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Global Image of multiple sclerosis expresses through photographic exhibit


Rom – A new photographic exhibit, called “The Image of MS” has been unveiled at the Ara Pacis Museum in Rome to dispel myths about multiple sclerosis (MS), challenge public perceptions about the disease, and encourage those with symptoms to seek treatment as early as possible. According to a recent worldwide survey to gauge public awareness about the disease, nearly 60 percent of respondents incorrectly believe that most people with MS are either paralyzed or bound to a wheelchair, and 61 percent said one of their biggest fears about MS is that it will prevent them from living active lives. (1, 2)

Created by renowned photographer, Joyce Tenneson, The Image of MS celebrates the inspirational lives of 36 everyday people from around the world who have MS, a chronic and sometimes disabling disease that attacks the central nervous system.

Following the show in Rome, The Image of MS exhibit will travel to Europe, Asia Pacific, North America, and South America to show others the range of people who are affected by MS and to demonstrate that people can lead productive, active lives despite having this disease.

“I truly believe that art should be used to change the world, and I hope this exhibit helps others relate to people with MS and get a better understanding of the disease,” Tenneson said. “I met so many wonderful people through this campaign who inspired me to really value things in my life that were most important.”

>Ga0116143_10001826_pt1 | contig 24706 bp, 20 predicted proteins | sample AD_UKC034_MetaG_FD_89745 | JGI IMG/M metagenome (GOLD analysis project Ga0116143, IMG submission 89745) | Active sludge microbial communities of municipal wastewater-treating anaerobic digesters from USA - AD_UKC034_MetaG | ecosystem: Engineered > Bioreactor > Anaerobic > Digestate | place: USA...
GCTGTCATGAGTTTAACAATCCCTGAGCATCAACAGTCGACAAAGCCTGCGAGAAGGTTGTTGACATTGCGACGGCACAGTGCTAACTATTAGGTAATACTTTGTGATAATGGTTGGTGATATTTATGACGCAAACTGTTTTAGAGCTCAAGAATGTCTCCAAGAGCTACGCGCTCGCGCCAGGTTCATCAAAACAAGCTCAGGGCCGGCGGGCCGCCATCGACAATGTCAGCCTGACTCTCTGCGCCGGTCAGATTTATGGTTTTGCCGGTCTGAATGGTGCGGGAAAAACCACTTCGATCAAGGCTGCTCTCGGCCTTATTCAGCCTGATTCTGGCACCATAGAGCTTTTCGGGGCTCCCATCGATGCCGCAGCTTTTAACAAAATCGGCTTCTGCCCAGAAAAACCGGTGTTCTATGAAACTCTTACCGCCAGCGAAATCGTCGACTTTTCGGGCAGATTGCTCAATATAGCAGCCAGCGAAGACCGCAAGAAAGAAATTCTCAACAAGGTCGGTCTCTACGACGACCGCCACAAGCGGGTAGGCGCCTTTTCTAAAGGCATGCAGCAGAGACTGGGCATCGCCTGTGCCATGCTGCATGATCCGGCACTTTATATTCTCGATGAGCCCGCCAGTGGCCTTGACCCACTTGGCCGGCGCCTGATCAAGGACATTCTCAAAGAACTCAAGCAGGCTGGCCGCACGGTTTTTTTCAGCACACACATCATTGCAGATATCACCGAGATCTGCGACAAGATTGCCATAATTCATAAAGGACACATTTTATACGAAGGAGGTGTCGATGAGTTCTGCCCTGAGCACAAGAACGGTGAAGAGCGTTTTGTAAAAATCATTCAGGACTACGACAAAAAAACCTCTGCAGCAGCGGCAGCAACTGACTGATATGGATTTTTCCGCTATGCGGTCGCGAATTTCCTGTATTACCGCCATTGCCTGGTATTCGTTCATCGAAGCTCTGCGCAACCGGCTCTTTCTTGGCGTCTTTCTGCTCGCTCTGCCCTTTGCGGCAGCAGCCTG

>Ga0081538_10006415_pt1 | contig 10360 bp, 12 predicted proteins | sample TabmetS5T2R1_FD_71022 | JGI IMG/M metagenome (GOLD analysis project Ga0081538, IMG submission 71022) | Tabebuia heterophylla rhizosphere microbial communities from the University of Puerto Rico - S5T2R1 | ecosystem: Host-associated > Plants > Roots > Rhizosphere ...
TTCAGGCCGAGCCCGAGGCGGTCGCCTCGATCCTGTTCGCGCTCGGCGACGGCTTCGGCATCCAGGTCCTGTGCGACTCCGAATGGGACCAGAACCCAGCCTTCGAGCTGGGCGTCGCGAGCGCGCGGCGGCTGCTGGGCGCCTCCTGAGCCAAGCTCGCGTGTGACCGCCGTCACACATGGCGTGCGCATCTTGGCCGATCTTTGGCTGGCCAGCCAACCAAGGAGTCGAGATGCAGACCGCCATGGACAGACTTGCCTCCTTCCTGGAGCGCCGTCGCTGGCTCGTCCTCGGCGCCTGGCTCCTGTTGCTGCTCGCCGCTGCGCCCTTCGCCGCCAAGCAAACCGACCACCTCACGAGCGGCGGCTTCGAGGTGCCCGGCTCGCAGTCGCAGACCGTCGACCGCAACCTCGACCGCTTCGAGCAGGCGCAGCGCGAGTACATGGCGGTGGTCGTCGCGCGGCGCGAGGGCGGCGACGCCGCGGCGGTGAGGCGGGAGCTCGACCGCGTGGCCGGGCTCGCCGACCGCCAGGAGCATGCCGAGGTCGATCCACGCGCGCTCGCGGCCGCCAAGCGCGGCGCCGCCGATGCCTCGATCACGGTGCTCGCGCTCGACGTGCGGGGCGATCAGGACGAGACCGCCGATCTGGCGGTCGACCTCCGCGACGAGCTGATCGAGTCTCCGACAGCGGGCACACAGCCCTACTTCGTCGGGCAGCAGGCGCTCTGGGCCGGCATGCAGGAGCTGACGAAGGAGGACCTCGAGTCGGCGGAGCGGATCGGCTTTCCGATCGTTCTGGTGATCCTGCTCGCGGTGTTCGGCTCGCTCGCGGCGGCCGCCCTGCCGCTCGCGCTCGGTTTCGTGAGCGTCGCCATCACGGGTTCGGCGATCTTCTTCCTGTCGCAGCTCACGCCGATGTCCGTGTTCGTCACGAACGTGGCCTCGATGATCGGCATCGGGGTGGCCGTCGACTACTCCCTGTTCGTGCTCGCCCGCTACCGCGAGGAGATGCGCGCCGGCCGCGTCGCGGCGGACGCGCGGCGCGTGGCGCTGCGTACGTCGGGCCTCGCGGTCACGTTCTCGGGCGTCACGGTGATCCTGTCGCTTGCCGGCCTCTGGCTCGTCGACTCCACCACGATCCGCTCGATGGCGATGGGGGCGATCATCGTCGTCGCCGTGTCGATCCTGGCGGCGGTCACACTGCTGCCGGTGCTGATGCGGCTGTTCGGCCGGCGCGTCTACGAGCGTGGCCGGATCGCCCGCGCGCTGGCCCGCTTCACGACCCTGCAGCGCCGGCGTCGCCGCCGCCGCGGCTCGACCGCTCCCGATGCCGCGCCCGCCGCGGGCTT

MS affects more than one million people around the world, including Wendy Verbruggen from the Netherlands, who has had MS for 11 years and is featured in the exhibit.

“When I was diagnosed with MS, all that went through my head was ‘How am I going to work? Am I still going to be able to take care of myself?’ But I soon realized I was still myself and I wanted to face the disease,” said Wendy. “I didn’t want to start treatment right away and it took me months to start, but I came to regret that decision. My medication has helped me manage my symptoms so I can do the things I want to do. I would encourage anyone experiencing symptoms to go to their doctor right away.”

MS affects the central nervous system (brain, spinal cord, optic nerves). The symptoms of MS vary from person to person and can be unpredictable. Common symptoms include fatigue, blurred vision, weakness of one or more limb, numbness and tingling, stiffness, dizziness, slurred speech, and loss of bladder control.

In most cases, MS progresses over time, but early diagnosis and treatment may help slow disease progression and manage symptoms. With early detection and treatment, people with MS can continue to lead active lifestyles for longer periods of time.

“Because MS is a progressive disease, we need to strive to diagnose and treat MS earlier to halt or slow the damage,” said Professor Giancarlo Comi, Director of the Department of Neurology, University Vita Salute, San Raffaele, Milan. “Because the first symptoms can be mild, people hesitate to see their doctor, which is why efforts such as The Image of MS are so critical. We need the public to be aware of the symptoms and understand that starting treatment early can help slow the progression of the disease.”

The Image of MS is sponsored by Bayer Schering Pharma AG.


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